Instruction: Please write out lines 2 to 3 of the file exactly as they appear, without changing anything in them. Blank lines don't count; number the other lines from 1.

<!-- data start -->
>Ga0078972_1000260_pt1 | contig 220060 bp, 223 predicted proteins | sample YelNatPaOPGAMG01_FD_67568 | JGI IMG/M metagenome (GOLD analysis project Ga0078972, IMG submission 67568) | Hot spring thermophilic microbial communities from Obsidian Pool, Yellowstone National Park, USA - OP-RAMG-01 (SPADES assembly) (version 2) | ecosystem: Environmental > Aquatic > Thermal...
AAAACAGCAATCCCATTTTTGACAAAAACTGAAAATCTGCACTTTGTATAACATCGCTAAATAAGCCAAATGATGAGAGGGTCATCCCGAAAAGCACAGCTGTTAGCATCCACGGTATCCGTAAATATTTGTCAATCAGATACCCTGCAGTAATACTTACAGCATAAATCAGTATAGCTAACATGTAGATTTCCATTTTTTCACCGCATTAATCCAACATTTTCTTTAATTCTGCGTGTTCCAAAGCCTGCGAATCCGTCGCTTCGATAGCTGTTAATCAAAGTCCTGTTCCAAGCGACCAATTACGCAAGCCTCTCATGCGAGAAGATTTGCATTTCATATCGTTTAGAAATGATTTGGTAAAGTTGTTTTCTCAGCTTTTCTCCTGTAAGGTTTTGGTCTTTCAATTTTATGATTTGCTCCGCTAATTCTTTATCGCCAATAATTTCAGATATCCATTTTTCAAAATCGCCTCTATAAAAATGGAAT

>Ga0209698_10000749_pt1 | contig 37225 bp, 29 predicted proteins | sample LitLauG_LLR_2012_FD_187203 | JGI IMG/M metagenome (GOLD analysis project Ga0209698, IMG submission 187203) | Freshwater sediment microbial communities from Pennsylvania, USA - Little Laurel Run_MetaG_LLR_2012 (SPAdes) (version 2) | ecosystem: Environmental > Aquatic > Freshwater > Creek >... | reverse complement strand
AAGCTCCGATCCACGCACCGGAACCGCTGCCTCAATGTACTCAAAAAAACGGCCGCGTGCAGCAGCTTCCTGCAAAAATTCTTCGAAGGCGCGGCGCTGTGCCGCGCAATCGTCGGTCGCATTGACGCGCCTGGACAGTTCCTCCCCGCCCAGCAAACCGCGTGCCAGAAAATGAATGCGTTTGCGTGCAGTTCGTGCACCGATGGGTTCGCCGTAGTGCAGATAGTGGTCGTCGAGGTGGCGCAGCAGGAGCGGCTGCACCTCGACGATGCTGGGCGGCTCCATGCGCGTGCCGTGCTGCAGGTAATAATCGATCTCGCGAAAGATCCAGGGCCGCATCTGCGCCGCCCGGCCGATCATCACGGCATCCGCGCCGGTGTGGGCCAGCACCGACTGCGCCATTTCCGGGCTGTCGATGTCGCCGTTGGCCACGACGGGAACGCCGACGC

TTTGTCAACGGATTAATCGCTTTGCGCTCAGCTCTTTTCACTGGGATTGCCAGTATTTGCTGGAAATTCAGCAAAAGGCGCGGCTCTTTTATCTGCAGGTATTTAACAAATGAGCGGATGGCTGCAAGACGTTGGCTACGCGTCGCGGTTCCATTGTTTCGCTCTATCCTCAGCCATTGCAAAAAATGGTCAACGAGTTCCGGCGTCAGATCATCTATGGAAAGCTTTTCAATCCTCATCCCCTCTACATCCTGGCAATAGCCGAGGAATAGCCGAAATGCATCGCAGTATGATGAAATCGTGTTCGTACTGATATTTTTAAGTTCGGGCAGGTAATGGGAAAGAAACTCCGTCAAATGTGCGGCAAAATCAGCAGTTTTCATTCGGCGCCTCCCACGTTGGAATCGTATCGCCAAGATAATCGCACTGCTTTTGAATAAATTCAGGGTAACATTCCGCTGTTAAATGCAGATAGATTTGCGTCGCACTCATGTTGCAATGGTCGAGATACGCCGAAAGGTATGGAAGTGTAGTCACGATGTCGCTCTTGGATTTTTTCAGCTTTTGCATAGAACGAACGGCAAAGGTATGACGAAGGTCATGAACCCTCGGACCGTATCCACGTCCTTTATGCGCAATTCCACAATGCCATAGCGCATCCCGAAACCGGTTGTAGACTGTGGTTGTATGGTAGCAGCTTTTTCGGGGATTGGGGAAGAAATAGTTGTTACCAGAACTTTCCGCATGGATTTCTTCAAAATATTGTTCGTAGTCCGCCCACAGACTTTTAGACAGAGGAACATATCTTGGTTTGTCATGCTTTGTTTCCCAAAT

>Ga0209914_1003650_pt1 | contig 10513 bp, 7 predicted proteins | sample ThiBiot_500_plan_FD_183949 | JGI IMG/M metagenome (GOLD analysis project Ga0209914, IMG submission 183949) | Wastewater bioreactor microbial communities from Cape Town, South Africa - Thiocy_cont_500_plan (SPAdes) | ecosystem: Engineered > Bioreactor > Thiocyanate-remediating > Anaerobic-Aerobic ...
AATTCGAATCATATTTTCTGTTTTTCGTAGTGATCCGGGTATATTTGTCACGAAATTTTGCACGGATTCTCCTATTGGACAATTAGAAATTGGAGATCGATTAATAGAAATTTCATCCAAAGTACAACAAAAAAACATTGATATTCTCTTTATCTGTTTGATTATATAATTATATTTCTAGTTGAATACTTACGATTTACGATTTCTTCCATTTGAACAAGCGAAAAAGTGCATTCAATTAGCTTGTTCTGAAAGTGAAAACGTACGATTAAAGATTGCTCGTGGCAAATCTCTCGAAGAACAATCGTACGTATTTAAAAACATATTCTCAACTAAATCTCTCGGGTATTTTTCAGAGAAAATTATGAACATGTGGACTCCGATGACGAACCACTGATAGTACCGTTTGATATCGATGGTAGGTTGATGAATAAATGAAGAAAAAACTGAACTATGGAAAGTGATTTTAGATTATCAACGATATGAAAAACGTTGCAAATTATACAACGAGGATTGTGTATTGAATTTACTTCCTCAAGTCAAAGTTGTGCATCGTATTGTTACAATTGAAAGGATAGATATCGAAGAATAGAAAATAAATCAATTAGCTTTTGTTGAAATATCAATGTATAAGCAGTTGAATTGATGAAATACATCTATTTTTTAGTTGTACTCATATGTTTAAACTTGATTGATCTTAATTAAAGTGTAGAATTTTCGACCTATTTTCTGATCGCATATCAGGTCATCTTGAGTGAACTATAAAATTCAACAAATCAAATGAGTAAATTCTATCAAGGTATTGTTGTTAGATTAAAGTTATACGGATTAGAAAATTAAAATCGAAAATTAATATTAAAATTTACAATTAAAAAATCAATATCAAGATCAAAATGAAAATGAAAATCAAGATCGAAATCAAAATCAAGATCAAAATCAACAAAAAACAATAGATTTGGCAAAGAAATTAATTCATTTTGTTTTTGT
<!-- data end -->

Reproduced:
AAAACAGCAATCCCATTTTTGACAAAAACTGAAAATCTGCACTTTGTATAACATCGCTAAATAAGCCAAATGATGAGAGGGTCATCCCGAAAAGCACAGCTGTTAGCATCCACGGTATCCGTAAATATTTGTCAATCAGATACCCTGCAGTAATACTTACAGCATAAATCAGTATAGCTAACATGTAGATTTCCATTTTTTCACCGCATTAATCCAACATTTTCTTTAATTCTGCGTGTTCCAAAGCCTGCGAATCCGTCGCTTCGATAGCTGTTAATCAAAGTCCTGTTCCAAGCGACCAATTACGCAAGCCTCTCATGCGAGAAGATTTGCATTTCATATCGTTTAGAAATGATTTGGTAAAGTTGTTTTCTCAGCTTTTCTCCTGTAAGGTTTTGGTCTTTCAATTTTATGATTTGCTCCGCTAATTCTTTATCGCCAATAATTTCAGATATCCATTTTTCAAAATCGCCTCTATAAAAATGGAAT

>Ga0209698_10000749_pt1 | contig 37225 bp, 29 predicted proteins | sample LitLauG_LLR_2012_FD_187203 | JGI IMG/M metagenome (GOLD analysis project Ga0209698, IMG submission 187203) | Freshwater sediment microbial communities from Pennsylvania, USA - Little Laurel Run_MetaG_LLR_2012 (SPAdes) (version 2) | ecosystem: Environmental > Aquatic > Freshwater > Creek >... | reverse complement strand